Take the 2-minute tour ×
Stack Overflow is a question and answer site for professional and enthusiast programmers. It's 100% free, no registration required.

I have a simple client-server program written in Qt, where processes communicate using MPI. The basic design I'm trying to implement is the following:

  1. The first process (the "server") launches a GUI (derived from QMainWindow), which listens for messages from the clients (using repeat fire QTimers and asynchronous MPI receive calls), updates the GUI depending on what messages it receives, and sends a reply to every message.

  2. Every other process (the "clients") runs in an infinite loop, and all they are intended to do is send a message to the server process, receive the reply, go to sleep for a while, then wake up and repeat. Every process instantiates a single object derived from QThread, and calls its start() method. The run() method of these classes all look like this:

from foo.cpp:

void Foo::run()
{
    while (true)
    {
        // Send message to the first process
        // Wait for a reply
        // Do uninteresting stuff with the reply
        sleep(3);    // also tried QThread::sleep(3)
    }
}

In the client's code, there is no call to exec() anywhere, so no event loop should start.

The problem is that the clients never wake up from sleeping (if I surround the sleep() call with two writes to a log file, only the first one is executed, control never reaches the second). Is this because I didn't start the event loop? And if so, what is the simplest way to achieve the desired functionality?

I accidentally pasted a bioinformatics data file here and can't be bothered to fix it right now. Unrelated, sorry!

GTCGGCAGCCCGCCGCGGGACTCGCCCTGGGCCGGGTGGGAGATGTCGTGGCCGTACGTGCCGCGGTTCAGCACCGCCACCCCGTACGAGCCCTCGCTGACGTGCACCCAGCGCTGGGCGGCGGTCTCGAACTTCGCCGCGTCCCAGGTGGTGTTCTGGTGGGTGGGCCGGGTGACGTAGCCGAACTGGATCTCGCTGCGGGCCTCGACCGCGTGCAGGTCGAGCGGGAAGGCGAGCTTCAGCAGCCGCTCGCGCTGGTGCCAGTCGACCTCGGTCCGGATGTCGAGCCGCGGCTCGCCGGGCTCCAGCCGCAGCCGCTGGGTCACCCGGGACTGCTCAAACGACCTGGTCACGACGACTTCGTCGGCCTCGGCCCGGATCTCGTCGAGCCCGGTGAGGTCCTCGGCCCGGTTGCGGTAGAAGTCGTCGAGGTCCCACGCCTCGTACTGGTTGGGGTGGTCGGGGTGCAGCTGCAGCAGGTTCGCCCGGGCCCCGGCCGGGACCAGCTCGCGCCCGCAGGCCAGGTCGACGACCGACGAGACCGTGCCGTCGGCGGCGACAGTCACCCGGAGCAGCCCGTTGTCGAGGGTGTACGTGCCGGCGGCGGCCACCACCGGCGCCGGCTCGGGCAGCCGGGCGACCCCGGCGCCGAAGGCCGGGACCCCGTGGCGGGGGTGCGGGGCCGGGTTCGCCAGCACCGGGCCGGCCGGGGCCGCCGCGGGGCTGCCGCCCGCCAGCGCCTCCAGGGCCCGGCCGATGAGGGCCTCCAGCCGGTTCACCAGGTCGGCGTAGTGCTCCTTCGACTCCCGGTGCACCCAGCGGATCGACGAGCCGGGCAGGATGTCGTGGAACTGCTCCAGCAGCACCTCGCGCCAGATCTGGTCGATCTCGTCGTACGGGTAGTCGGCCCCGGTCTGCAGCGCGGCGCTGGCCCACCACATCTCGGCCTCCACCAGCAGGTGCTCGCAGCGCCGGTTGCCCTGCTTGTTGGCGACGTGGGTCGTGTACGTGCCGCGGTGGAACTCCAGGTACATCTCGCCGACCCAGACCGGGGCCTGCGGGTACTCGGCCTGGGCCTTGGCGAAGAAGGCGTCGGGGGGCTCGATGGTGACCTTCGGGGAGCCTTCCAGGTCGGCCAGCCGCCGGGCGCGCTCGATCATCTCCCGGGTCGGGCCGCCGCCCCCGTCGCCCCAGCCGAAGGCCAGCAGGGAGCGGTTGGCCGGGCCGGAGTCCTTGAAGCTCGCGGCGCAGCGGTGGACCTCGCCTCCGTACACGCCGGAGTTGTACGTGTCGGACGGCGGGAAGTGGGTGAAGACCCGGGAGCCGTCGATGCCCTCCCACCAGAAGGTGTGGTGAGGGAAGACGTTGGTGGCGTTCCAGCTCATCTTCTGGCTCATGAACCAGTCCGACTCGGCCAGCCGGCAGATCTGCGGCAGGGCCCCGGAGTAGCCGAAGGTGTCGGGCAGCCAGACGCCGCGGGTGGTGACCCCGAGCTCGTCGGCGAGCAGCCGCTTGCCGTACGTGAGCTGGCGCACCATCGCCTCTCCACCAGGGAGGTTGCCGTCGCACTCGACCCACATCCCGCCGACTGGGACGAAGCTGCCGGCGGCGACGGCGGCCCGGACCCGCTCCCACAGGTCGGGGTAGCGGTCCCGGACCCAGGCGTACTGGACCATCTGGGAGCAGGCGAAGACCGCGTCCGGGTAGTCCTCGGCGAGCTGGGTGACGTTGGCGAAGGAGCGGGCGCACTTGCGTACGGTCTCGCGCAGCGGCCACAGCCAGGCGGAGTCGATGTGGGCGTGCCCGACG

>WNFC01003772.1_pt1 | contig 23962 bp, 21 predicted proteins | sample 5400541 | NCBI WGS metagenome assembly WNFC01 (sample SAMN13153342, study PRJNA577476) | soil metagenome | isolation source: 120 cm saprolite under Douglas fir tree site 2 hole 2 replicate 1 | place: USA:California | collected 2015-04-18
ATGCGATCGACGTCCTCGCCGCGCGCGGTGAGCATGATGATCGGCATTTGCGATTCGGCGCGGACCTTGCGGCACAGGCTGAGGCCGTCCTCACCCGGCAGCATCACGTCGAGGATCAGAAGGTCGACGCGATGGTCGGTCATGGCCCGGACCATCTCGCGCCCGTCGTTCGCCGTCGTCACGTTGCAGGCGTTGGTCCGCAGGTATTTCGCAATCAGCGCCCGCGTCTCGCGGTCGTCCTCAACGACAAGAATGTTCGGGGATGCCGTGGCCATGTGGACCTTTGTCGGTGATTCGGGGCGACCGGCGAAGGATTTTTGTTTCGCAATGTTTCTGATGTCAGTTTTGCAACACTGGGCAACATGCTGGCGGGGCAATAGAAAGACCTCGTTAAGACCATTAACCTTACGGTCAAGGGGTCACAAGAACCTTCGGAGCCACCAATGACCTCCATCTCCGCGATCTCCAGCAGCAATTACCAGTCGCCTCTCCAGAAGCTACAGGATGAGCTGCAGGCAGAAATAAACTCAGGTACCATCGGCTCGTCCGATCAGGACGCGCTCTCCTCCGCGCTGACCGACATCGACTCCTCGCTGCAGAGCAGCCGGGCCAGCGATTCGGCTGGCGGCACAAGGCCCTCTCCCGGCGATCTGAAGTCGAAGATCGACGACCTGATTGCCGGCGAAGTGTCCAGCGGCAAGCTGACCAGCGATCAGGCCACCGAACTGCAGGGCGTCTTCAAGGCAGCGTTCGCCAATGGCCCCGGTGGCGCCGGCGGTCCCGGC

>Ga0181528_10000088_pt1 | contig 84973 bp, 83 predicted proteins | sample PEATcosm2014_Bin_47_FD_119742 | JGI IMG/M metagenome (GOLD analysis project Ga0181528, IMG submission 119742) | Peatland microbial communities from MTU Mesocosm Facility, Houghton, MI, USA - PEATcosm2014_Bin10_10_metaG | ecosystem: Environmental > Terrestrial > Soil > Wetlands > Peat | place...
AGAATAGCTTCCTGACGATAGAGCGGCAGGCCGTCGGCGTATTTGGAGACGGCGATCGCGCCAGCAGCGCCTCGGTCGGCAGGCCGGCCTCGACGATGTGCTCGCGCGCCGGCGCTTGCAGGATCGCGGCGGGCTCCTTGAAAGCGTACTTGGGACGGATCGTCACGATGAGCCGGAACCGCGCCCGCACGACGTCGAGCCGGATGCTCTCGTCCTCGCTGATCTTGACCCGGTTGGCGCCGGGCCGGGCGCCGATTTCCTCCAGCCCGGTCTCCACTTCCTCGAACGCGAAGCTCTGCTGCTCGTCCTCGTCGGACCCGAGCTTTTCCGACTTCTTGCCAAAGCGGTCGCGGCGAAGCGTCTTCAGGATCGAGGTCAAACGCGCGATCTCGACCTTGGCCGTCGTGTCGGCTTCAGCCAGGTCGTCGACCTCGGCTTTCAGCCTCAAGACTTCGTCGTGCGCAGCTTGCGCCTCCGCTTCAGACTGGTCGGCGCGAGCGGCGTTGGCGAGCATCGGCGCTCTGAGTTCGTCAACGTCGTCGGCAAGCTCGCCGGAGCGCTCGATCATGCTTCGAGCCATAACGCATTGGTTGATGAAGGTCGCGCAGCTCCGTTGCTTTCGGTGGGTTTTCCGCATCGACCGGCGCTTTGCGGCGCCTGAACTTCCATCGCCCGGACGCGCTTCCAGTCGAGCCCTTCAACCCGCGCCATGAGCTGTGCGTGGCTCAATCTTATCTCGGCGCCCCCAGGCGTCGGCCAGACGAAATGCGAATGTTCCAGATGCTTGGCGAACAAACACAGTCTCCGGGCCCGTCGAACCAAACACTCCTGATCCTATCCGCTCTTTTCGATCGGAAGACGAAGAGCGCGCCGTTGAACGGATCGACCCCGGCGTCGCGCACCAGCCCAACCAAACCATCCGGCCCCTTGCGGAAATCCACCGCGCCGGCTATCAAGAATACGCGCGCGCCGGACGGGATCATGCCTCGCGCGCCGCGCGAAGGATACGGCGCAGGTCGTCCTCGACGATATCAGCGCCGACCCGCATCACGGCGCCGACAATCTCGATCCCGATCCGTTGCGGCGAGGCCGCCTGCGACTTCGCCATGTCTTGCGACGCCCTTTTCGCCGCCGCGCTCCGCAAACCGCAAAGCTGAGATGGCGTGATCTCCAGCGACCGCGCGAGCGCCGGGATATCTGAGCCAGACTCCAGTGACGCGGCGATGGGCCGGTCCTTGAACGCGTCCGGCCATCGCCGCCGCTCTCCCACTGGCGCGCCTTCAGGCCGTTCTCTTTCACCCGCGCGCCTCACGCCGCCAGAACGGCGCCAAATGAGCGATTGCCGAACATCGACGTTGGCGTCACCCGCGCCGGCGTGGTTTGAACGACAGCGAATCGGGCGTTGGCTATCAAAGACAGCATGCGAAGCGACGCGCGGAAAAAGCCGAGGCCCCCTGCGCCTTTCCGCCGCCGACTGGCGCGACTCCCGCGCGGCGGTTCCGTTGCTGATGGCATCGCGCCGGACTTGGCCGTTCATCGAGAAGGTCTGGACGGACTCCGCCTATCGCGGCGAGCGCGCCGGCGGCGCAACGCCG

share|improve this question
add comment

1 Answer 1

Some classes in client code may need an event loop to be started. Why to use QThreads for clients if you don't have an event loop for the clients and you already using MPI?

share|improve this answer
    
The only reason I'm deriving from QThread in the clients is because it gives me easy access to sleep functionality via QThread::sleep(). I'd like to avoid busy waiting. –  suszterpatt Apr 3 '10 at 11:27
    
exec is not necessarily bussy wait, from my wathcing fo CPOU comsumption it is not, there is something more smart behind (or your CPU will actually take all time 100%) so go for exec and signal slot concept –  drahnr Apr 3 '10 at 17:52
    
I know exec() isn't busy waiting, I meant that I'd like to avoid waiting by, for example, starting a timer and then putting while (timer.isActive()) {} in the code. QThread::sleep() is the most convenient solution I could find. –  suszterpatt Apr 4 '10 at 16:39
add comment

Your Answer

 
discard

By posting your answer, you agree to the privacy policy and terms of service.

Not the answer you're looking for? Browse other questions tagged or ask your own question.